VALERIE BOEY, FOX 35 ORLANDO REPORTER: Well, there is probably a couple hundred people here, Laura. I can tell you it's like a big party out here.  Take a look at this. Hundreds of campers. They have their chairs, they have their tents, they have their make America great hats, and they have lots of energy. You can see the Amway Center is actually right down the block now. I am told that 100,000 people actually RSVP-ed for this event, but the Amway Center only holds 20,000 people, so that's why people are waiting on line. With me right now is Gary Beck. He is number one. Gary, what time did you get here?

GARY BECK, FIRST IN LINE FOR TRUMP 2020 RELAUNCH: I got here at 2:00, 2:30 in the morning.

BOEY: Why?

BECK: Because this is one of the most important elections in our nation's history.

BOEY: And what did you bring with you today?

BECK: Food and water, and a hammock.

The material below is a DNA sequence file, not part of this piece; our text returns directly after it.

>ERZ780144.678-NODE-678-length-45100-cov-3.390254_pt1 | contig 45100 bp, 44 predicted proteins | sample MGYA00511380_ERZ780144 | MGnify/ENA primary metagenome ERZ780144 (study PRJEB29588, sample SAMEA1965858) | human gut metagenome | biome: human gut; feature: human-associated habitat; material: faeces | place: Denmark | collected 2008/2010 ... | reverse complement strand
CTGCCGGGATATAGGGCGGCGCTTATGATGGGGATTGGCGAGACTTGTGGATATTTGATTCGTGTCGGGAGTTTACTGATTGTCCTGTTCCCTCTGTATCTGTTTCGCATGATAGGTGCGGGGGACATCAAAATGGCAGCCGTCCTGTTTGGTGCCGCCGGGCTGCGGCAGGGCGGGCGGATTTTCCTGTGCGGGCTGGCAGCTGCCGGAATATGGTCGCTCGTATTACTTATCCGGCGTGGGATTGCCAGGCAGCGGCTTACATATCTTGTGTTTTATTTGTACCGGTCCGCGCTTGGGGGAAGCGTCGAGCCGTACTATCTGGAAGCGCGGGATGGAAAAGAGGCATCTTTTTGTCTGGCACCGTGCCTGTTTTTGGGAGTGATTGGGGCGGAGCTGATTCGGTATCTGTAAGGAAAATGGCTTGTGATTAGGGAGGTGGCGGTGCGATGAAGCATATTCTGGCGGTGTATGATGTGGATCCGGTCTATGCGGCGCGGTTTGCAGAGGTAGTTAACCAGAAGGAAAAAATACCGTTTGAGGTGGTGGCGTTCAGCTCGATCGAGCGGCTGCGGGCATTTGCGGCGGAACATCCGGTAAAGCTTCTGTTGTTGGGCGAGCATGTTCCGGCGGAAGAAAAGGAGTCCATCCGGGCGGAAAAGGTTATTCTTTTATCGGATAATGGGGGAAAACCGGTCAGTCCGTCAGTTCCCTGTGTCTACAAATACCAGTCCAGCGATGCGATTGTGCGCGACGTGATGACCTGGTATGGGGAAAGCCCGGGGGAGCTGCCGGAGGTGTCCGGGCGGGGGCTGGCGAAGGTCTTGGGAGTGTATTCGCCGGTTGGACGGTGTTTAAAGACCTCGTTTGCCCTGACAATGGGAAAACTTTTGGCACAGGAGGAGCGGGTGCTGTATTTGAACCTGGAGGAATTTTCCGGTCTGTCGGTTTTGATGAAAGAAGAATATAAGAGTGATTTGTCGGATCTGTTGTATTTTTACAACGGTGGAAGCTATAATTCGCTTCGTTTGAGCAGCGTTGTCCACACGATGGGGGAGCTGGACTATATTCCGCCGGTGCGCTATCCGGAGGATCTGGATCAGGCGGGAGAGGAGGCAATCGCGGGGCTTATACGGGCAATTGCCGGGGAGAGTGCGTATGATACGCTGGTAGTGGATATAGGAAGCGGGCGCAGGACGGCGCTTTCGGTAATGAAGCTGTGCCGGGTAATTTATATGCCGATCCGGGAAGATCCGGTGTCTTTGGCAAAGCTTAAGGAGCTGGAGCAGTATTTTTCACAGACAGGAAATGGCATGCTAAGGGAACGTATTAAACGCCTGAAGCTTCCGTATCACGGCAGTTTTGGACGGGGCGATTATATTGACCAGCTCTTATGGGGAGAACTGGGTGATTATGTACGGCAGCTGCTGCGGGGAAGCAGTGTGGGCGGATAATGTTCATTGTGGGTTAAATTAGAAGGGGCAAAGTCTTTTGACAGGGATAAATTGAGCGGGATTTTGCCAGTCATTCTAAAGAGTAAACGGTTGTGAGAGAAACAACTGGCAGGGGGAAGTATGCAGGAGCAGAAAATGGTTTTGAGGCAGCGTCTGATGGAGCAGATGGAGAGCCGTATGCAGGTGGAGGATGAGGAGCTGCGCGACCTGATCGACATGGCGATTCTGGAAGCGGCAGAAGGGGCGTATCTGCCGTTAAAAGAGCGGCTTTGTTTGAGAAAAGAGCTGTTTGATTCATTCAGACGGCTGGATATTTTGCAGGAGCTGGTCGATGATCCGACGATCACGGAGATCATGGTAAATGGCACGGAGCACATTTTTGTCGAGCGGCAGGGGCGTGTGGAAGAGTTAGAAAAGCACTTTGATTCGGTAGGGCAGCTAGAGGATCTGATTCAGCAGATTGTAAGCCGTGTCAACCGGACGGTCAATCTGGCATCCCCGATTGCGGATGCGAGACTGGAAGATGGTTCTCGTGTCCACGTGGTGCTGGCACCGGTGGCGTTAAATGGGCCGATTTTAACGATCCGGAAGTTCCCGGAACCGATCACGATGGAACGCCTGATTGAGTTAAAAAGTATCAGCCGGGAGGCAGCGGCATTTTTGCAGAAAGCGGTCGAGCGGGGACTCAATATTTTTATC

BOEY: OK, food, water, and a hammock. And I know you were also here, you guys were also here. We had a thunderstorms earlier today. What was it like for you to be out in the rain?

UNIDENTIFIED MALE: I was actually in training so I wasn't out in the rain.

BOEY: How about you?

UNIDENTIFIED FEMALE: No problem. It was great.

BOEY: You weren't scared of lightning?

UNIDENTIFIED FEMALE: No, not at all. We were in the tents. And with the Trump family and the patriots, no problem.

BOEY: And what does it mean to you?

UNIDENTIFIED MALE: I'm just excited to be here to see Donald Trump announcing his second run.

BOEY: Exactly. Lots of excitement around here. Thank you very much.